This horse is long since dead and I will make no further comments after today. Nothing wrong with opinions.

No, Eddie is not correct in the context of getting ground compacted suffieciently to get on with most projects. I hear all he & others have said about the low per square inch soil pressure of the dozer, etc, etc.
Now, in this current context, NOT about buildings or foundations: Sure sheeps foot rollers and all sorts of equipment do some serious packing of soil on relatively flat or gentle slope places. Nationwide you have huge acreage of VERY steep road edges, berms, embankments, earthen dams, pond sides, farming soil movement, etc. where no roller can or ever will set foot. Where a sheepsfoot packer could not get to, much less operate. Guess what is used? The dozer my friends. Adequate compaction for the needs at hand are not always foundations nor high soil pressure requirements. The world uses bulldozers.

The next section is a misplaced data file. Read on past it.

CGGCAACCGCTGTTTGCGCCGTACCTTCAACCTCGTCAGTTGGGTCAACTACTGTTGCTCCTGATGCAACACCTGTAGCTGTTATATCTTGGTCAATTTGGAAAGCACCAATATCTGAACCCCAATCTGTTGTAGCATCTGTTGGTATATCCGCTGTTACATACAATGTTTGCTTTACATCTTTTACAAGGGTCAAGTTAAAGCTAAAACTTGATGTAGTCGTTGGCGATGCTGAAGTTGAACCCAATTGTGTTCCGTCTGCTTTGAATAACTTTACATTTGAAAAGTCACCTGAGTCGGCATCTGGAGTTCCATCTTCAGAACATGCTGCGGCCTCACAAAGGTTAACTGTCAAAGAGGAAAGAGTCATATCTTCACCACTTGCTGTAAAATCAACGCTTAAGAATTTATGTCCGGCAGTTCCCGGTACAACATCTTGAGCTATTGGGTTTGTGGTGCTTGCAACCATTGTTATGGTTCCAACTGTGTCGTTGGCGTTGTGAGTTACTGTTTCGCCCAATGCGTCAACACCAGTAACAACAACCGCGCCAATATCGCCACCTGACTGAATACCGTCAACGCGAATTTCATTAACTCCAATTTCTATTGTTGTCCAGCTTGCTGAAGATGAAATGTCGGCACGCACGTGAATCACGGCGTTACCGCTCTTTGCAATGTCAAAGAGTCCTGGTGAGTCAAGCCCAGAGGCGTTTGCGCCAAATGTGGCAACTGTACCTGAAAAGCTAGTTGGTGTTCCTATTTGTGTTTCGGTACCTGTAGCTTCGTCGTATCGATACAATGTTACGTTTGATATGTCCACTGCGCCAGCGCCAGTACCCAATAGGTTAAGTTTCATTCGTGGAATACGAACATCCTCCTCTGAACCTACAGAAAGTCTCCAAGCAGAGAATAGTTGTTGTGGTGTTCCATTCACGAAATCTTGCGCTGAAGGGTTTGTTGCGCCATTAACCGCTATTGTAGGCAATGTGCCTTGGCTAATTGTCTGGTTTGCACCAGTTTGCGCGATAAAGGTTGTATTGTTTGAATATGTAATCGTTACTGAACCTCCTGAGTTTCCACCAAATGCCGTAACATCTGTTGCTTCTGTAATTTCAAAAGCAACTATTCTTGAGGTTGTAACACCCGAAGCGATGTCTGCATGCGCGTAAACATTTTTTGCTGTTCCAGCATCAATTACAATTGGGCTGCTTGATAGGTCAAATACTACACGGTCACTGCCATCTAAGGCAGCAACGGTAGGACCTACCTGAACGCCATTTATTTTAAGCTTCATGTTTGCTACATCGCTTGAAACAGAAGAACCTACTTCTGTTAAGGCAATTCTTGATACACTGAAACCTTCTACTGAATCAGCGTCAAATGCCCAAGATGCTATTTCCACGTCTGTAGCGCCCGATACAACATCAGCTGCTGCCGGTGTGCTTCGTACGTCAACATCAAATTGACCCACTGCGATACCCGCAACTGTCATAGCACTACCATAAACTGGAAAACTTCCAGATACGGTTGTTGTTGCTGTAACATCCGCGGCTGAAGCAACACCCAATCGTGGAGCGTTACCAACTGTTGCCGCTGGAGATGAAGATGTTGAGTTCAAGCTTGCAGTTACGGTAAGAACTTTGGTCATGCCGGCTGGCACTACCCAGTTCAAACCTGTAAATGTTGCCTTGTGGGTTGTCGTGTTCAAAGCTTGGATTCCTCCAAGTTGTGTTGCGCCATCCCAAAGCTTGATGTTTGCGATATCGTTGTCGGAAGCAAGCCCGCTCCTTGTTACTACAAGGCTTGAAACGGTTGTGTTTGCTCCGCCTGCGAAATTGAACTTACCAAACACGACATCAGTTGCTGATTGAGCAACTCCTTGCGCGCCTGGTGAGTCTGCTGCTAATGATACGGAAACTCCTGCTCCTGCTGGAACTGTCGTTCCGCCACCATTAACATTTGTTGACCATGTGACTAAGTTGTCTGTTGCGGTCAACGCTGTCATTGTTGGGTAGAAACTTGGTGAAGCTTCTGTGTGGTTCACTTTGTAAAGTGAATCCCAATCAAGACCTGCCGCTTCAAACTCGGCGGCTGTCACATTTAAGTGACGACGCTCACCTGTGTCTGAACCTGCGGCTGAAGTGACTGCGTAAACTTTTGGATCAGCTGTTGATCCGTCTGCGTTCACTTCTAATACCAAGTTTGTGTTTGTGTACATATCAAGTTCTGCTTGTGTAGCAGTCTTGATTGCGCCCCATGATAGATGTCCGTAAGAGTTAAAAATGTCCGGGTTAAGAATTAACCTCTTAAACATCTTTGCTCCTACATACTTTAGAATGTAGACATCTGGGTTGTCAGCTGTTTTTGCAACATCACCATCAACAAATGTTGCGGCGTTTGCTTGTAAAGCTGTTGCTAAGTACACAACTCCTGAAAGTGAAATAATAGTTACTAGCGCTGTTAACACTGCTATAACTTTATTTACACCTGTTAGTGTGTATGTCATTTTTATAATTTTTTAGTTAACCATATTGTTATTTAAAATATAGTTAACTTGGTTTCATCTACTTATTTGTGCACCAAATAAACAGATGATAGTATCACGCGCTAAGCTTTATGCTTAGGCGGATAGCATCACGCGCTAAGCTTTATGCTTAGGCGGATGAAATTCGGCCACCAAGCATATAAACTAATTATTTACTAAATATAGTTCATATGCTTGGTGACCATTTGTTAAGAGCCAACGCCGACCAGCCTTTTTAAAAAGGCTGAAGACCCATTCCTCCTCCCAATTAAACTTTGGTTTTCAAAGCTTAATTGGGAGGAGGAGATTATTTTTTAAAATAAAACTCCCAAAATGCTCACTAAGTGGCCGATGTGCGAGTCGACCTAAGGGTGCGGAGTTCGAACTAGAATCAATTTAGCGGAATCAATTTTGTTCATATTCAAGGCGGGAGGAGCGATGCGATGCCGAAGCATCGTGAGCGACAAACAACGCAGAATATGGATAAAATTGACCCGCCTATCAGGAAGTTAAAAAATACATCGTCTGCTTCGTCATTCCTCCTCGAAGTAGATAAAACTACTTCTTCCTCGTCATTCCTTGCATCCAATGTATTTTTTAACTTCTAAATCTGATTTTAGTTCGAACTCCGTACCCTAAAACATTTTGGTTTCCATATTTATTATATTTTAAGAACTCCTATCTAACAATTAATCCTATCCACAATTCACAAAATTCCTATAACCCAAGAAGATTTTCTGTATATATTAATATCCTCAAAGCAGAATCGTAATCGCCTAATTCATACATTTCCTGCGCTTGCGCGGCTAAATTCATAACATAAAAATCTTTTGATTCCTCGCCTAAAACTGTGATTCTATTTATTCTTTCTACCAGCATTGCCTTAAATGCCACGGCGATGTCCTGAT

Dozers have done more soil compacting than any other machine in our lifetime and nothing said here refutes that. The next nearest competitor has never been mentioned or put forth.
 

MasseyFerg231

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OP- if you don’t care and money doesn’t matter, roll the dice and go ahead and build/pour as-is. Maybe it will suit your needs and budget.

If you want it to last, and be of use in the future; remove the fill, clean the fill, place and compact the fill along with using grading and gravity to get rid of any standing water near your structure.
If you ever want to enclose the structure, go ahead and add a vapor barrier prior to pouring.

Good luck!
 

MasseyFerg231

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One other note, a compaction test or proofroll is only a snapshot of that particular time. Meaning that you can have a perfectly placed and compacted product, then weather hits and it turns to crap(or vice versa). We have had several parking lots on jobs(25 acres plus) where conditions were not optimal, but we stayed off the subgrade and allow winter to pass and kept checking until the site improved enough to place aggregate and paving.
 

EddieWalker